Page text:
Introduction: Nonfunctioning pituitary macroadenomas frequently invade the cavernous sinus and many cannot be completely resected without undue risk. Gamma Knife radiosurgery (GKRS) is highly effective for treating residual and recurrent adenomas. However, there is no consensus as to whether GKRS should be used early to treat residual adenoma or after a set period of clinical observation during which adenoma growth is demonstrated. Given the high incidence of adenoma progression after subtotal resection over time, the present study examines the potential utility of GKRS performed shortly after transsphenoidal surgery versus expectant management with delayed GKRS treatment.
Methods: This is a retrospective review of patients with nonfunctioning pituitary macroadenomas who underwent transsphenoidal surgery followed by GKRS from 1996 to 2013 at the University of Virginia. Patients were stratified based on interval between resection and radiosurgery. Operative results, imaging and clinical outcomes were compared across groups following early (<6 months) or late (>6 months) radiosurgery.
Results: Sixty-four patients met our study criteria and were grouped based on early (N=32) or late (N=32) GKRS following transsphenoidal resection. There was greater risk of adenoma progression after GKRS in the late radiosurgical group (p=0.027) over a median radiographic follow-up period of 68.5 months. Furthermore, there was a significantly higher occurrence of post-GKRS endocrinopathy in the late radiosurgical cohort (p=0.041). Seventeen percent of patients without endocrinopathy in the early cohort developed new endocrinopathies following radiosurgery versus 64% in the late cohort (p=0.036). This difference was secondary to a significantly higher rate of adenoma growth during the observation period in the late treatment cohort (p=0.014).
Conclusions: Early treatment with GKRS appears to decrease the rate of radiographic and symptomatic progression of sub-totally resected nonfunctioning pituitary macroadenomas compared to late GKRS treatment after a period of expectant management. Delaying radiosurgery may place patients at increased risk for adenoma progression and endocrinopathy.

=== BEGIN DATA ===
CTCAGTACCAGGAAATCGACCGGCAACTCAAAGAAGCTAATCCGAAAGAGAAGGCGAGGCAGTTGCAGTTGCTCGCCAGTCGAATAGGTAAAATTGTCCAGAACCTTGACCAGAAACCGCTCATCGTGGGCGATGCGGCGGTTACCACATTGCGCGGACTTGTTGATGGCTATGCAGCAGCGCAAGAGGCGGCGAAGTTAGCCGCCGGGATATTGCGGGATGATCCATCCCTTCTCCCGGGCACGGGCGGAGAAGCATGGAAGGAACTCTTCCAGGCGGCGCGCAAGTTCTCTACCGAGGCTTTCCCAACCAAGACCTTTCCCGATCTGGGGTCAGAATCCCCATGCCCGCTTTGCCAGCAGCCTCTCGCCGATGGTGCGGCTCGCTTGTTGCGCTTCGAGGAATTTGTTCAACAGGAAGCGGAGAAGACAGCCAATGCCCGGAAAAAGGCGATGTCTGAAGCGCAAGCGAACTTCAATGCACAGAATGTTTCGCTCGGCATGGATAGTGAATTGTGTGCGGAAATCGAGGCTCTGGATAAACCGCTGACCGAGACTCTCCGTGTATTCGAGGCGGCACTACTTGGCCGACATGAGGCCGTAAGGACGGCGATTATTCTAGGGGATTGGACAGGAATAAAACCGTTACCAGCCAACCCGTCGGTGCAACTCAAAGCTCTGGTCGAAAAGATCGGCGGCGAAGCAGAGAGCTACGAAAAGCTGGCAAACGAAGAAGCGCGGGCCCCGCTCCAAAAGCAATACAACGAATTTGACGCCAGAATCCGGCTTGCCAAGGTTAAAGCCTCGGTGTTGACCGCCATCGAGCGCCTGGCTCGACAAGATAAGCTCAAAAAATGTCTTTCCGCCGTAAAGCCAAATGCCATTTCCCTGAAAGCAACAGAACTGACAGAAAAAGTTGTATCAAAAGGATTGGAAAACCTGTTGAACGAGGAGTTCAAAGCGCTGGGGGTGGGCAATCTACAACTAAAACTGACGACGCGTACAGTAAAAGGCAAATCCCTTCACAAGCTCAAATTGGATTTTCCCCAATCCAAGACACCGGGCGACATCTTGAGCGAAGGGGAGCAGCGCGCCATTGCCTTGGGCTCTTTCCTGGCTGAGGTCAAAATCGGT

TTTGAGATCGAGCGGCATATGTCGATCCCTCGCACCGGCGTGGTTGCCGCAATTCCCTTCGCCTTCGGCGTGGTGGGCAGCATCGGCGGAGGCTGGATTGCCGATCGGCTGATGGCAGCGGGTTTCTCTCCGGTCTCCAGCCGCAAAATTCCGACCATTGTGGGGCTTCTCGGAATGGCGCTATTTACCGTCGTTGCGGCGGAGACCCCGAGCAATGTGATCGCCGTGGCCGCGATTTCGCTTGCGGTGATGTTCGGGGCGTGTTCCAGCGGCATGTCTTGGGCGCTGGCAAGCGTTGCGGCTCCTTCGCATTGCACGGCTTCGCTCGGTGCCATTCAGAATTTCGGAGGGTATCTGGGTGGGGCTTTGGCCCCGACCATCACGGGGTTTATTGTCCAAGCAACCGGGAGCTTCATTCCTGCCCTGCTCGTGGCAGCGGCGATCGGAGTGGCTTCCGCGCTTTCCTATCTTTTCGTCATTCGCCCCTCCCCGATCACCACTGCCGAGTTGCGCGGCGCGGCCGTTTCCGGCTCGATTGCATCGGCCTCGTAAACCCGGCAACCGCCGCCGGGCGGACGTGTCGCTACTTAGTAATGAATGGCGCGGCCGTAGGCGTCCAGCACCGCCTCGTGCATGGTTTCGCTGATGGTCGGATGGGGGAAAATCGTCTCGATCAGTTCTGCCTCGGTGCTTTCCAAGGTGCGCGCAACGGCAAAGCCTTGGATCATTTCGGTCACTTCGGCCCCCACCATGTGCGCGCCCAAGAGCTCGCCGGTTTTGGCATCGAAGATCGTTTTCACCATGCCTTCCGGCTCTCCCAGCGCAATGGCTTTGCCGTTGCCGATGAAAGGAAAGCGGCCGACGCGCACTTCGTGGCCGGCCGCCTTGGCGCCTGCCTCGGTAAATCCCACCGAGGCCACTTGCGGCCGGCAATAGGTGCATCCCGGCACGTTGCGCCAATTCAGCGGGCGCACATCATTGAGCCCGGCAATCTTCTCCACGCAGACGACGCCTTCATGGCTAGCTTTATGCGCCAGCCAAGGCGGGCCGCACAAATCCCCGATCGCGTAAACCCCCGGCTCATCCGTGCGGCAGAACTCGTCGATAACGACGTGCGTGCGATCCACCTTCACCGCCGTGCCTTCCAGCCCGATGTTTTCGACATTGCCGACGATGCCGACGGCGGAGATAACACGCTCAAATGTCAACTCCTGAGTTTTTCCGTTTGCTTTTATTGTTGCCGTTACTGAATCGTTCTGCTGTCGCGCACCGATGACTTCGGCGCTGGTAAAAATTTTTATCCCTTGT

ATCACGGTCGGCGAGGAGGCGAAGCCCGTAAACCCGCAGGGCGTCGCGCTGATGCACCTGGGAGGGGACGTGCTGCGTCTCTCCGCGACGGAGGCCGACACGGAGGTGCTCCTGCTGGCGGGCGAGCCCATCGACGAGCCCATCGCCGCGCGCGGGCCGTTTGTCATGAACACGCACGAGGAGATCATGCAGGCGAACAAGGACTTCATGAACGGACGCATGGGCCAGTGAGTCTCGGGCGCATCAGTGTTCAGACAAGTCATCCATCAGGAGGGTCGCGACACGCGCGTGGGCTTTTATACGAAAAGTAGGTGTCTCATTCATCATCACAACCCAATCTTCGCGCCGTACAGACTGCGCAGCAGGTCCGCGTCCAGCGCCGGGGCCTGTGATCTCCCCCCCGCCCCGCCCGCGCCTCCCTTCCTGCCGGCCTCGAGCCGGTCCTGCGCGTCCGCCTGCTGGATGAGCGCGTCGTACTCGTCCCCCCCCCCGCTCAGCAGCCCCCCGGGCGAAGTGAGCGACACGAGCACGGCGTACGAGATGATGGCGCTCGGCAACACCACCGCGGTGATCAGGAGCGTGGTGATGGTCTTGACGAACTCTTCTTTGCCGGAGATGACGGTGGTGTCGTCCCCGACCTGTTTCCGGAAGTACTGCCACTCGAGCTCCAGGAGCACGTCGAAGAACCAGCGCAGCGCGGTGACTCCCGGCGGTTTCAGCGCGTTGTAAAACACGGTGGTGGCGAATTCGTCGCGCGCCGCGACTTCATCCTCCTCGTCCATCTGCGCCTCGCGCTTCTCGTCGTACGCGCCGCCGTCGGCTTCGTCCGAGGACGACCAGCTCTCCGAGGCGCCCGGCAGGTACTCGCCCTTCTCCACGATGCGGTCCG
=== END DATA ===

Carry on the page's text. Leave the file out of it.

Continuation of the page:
Patient Care: Gamma knife radiosurgery is highly effective in controlling tumor growth in patients with nonfunctioning macroadenomas, however, there is a relatively high risk for developing hypopituitarism after radiosurgery. This study helps to further understand the potential role of radiosurgery following subtotal resection of nonfunctioning pituitatry macroadenomas which show a high incidence of recurrence. We may also move toward a more specific theory of the natural history of these tumors and diagnosis and assessment of therapeutic change.
Learning Objectives: 1. Participants should be able to recognize the role for adjuvant radiosurgery following transsphenoidal resection of nonfunctioning pituitary macroadenomas
2. Participants should learn the risks and benefits of subtotal resection of tumors invading cavernous sinus with high rates of recurrence
3. Participants should gain insight into the clinical course of operative patients with nonfunctioning pituitary macroadenomas
References: Dallapiazza RF, Grober Y, Starke RM, Laws ER, Jane JA. Long-term Results of Endonasal Endoscopic Transsphenoidal Resection of Nonfunctioning Pituitary Macroadenomas. Neurosurgery. 2014.
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